selecting the location. Location decisions are made on the basis of parameters which make it suitable for various considerations of suppliers and markets. While locating a plant, the following long range forecasting needs are to be considered: The companys expansion plan and policy Diversification plan for the products Changing market conditions The changing sources of raw materials Many other factors that influence the choice of the location decision. The main concern of the operations manager will be the extent of flexibility he/she has. This can be determined by raising such questions like: What is the volume of production of different products? What operations have to be outsourced? How to deal with surge or decline in demand? What will be the growth potential in that place? Materials need to be stocked and moved to various locations for operations and today it is common to see plants being operated at multiple locations. Since decisions have long term implications, thorough analysis and involvement of senior managers from all departments is essential. Multiplications for manufacturing and distribution to exploit situations of supplier availability or market requirements are now a common practice among Indian companies. This trend in the recent times has lead to Indian companies being called by a new name, Indian MNCs. Objectives: After studying this unit, you should be able to: explain the significance of location decision list the various factors influencing plant location describe the general and special factors that influence the plant location analyse the various rating methods Location Planning Process: Planning is the most important function of management, especially, when we have to deal with lands, buildings, and machineries. Lands, buildings and machineries are costly and once fixed cannot be moved easily. Planning, therefore, requires a lot of thought, data gathering, and estimates for the future. These considerations are vital for the success of any firm. Planning the location of the plant: The various factors that affect the economics of competing locations which helps in choosing the most optimal location. Factors influencing plant location can be broadly divided into two types namely: general factors and special factors. General factors: The general factors that influence the plant location are listed as follows: Availability of land: Availability of land plays an important role in determining the plant location. On several occasions, our plans, calculations and forecasts suggest a particular area as the best to start an organisation. However, availability of land may be in question. In such cases, we will have to choose the second best location. Availability of inputs: While choosing a plant location, it is very important for the organisation to get the labour at the right time and good quality raw materials. The plant should be located: Near to the raw material source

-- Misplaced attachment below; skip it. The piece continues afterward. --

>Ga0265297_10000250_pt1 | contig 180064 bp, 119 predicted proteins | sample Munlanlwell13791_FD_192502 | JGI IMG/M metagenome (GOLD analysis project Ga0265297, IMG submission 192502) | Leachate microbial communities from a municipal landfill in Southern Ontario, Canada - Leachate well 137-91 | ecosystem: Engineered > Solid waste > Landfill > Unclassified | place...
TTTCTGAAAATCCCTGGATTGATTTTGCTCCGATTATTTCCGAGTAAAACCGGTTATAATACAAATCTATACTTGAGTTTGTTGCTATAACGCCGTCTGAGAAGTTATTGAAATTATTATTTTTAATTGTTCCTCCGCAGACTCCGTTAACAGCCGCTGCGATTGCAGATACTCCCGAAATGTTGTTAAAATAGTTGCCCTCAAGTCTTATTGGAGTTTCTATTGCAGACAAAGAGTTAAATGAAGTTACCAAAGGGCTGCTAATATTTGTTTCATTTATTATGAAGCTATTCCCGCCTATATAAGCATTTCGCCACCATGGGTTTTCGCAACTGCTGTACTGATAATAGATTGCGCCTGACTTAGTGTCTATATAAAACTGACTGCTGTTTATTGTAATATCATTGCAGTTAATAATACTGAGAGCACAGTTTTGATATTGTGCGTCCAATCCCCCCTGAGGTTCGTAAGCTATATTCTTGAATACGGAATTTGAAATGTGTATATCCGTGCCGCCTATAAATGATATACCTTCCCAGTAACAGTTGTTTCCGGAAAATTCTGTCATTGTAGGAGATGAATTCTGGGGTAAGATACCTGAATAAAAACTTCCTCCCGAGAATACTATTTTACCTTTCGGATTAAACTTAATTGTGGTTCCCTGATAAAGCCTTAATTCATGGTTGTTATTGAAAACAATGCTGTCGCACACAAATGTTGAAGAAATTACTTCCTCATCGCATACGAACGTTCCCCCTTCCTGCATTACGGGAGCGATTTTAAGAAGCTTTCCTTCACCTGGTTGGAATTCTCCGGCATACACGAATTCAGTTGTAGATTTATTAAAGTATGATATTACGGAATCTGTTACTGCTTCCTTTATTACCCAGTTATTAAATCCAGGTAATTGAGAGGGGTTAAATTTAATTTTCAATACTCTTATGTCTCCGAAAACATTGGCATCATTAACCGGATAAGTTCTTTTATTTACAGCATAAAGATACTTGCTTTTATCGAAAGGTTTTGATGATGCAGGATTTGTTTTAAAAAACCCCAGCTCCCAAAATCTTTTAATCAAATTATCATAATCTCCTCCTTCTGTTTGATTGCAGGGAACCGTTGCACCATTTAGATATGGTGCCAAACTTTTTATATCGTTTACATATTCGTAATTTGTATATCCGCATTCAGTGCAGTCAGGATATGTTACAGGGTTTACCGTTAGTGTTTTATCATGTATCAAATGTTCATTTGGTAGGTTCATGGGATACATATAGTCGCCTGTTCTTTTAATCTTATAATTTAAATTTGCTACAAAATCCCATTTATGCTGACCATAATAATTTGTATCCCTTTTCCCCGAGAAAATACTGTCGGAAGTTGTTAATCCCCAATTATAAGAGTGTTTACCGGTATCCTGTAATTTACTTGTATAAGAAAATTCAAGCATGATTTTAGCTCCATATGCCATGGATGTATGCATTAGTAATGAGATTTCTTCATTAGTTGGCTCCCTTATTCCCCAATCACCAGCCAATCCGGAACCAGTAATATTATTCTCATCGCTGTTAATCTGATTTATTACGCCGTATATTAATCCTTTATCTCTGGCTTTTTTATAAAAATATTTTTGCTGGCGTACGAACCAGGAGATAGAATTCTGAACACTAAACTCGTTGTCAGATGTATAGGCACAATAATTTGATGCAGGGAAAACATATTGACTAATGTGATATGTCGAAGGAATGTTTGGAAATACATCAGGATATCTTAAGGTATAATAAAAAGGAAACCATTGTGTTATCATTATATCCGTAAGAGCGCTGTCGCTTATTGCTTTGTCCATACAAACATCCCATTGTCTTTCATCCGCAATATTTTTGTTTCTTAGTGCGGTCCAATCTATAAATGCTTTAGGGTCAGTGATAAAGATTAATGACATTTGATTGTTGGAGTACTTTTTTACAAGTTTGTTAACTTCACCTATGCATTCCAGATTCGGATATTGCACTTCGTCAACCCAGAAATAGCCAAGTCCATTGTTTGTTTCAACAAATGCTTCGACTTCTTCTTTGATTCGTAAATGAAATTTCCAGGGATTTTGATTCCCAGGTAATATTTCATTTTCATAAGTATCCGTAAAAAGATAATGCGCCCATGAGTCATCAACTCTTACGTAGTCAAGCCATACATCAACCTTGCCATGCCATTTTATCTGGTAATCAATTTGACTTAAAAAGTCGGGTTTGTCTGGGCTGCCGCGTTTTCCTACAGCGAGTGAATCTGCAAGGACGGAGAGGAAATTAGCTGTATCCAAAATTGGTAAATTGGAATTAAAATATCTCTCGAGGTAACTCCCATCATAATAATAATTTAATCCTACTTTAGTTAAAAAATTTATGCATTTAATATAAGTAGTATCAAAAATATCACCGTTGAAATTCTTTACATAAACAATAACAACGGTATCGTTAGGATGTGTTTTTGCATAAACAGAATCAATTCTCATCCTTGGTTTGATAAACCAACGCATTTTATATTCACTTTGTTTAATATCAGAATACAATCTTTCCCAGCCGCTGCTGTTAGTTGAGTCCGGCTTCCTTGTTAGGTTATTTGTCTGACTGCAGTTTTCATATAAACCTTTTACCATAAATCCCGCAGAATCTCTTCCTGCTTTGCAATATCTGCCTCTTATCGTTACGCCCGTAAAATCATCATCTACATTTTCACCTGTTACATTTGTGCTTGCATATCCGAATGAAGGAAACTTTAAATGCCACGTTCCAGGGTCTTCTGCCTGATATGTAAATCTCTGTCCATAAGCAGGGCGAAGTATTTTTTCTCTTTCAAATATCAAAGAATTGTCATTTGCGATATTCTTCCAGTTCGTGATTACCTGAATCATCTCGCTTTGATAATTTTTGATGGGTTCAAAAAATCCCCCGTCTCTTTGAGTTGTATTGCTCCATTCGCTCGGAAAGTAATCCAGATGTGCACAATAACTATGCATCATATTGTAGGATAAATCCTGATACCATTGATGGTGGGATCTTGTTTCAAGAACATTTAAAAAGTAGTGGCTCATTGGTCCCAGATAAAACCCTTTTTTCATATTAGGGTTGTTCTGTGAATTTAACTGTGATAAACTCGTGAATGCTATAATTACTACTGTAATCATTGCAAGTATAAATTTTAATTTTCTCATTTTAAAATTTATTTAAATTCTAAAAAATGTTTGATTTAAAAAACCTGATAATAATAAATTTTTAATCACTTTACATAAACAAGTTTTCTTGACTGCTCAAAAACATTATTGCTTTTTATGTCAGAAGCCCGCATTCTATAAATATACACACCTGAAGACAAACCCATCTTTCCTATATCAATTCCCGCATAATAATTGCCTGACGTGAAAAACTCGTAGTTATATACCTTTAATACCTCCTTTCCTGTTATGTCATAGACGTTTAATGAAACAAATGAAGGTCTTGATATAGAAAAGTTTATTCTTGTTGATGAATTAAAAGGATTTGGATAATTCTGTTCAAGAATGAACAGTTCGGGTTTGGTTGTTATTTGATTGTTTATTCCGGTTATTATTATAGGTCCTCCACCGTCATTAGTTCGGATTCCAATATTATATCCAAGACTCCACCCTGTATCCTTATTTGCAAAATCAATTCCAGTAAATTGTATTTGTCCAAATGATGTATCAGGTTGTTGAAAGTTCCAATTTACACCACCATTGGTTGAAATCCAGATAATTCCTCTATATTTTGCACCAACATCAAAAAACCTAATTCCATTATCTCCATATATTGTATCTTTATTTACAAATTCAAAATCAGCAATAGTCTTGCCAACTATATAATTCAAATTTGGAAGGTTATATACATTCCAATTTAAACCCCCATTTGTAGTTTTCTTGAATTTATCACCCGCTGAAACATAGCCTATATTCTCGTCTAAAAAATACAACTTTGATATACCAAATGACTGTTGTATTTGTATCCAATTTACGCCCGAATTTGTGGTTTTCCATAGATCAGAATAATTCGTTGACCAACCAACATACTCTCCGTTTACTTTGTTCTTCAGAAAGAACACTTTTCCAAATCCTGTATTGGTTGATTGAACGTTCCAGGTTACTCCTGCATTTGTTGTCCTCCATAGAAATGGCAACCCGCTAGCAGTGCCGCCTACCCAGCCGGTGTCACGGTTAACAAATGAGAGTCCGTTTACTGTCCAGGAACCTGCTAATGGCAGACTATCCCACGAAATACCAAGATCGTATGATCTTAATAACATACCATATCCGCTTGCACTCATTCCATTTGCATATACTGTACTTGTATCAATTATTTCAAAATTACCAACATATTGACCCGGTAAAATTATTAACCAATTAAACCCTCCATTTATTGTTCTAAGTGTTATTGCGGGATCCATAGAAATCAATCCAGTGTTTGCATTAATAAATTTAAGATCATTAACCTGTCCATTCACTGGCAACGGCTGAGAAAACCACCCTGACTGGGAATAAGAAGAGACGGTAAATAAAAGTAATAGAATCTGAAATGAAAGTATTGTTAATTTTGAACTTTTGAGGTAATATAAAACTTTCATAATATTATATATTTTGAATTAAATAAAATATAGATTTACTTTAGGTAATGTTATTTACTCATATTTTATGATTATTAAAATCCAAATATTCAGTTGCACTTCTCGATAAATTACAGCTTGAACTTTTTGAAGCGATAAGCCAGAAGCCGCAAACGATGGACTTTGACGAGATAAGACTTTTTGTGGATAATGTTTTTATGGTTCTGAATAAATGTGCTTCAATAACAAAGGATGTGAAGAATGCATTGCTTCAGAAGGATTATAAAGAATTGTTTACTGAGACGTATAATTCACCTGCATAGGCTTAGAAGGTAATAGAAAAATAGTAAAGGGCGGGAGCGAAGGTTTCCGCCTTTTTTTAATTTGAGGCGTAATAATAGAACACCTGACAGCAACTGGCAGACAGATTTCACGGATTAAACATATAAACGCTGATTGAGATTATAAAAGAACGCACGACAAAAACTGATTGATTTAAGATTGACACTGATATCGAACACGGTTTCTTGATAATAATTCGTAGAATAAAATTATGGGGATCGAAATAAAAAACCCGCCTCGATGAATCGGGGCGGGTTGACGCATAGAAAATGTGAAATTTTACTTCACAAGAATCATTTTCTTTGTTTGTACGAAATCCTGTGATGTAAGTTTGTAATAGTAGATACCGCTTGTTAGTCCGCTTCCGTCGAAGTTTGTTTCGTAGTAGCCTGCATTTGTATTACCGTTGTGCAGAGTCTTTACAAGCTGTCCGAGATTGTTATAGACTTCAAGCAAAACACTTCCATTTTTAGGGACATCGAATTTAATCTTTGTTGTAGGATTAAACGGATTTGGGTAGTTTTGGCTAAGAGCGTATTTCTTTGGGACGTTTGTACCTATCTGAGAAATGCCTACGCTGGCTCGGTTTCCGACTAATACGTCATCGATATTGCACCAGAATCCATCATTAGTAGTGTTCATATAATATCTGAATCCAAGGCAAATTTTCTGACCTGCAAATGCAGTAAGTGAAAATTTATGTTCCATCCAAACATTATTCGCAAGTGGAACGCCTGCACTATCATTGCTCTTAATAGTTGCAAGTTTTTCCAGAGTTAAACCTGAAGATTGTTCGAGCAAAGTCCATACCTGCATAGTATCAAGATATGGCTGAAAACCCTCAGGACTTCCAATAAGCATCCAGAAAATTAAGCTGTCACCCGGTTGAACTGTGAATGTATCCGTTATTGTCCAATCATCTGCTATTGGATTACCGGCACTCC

At the market place Close to the market when universally available, so as to minimise the transportation cost. Closeness to market places: Organisations can choose to locate the plant near to the customers market or far from them, depending upon the product they produce. It is advisable to locate the plant near to the market place, when: The projected life of the product is low The transportation cost is high The products are delicate and susceptible to spoilage After sales services have to be prompt The advantages of locating the plant near to the market place are: Consistent supply of goods to the customers Reduction of the cost of transportation Communication facilities: Communication facility is also an important factor which influences the location of a plant. Regions with good communication facilities namely postal and telecommunication links should be given priority for the selection of sites. Infrastructure: Infrastructure plays a prominent role in deciding the location. The basic infrastructures needed in any organisation are: Power For example, industries which run day and night require continuous power supply. So, they should be located near the power stations and should ensure continuous power supply throughout the year. Water: For example, process industries such as, paper, chemical, and cement, require continuous water supply in large amount. So, such process industries need to be located near the source of water supply. Waste disposal: For example, for process industries such as, paper and sugarcane industries, facility for disposal of waste is the key factor. Transport: Transport facility is a must for facility location and layout of location of the plant. Timely supply of raw materials to the company and supply of finished goods to the customers is an important factor. The basic modes of transportation are by air, road, rail, water, and pipeline. The choice of location should be made depending on these basic modes. Cost of transportation is also an important criterion for plant location. Government support: The factors that demand additional attention for plant location are the policies of the state governments and local bodies concerning labour laws, building codes, and safety. Housing and recreation: Housing and recreation factors also influence the plant location. Locating a plant with or near to the facilities of good schools, housing and recreation for employees will have a greater impact on the organisation. These factors seem to be unimportant, but there is a difference as they motivate the employees and hence the location decisions. Special factors: The special factors that influence the plant location are: Economic stability outside investments Cultural factors Wages Joint ventures support of big time players. Location decision sequence: Location decisions start from the national level, and move to the site level after moving through regional level and the community level. This means that, first the country of choice is to be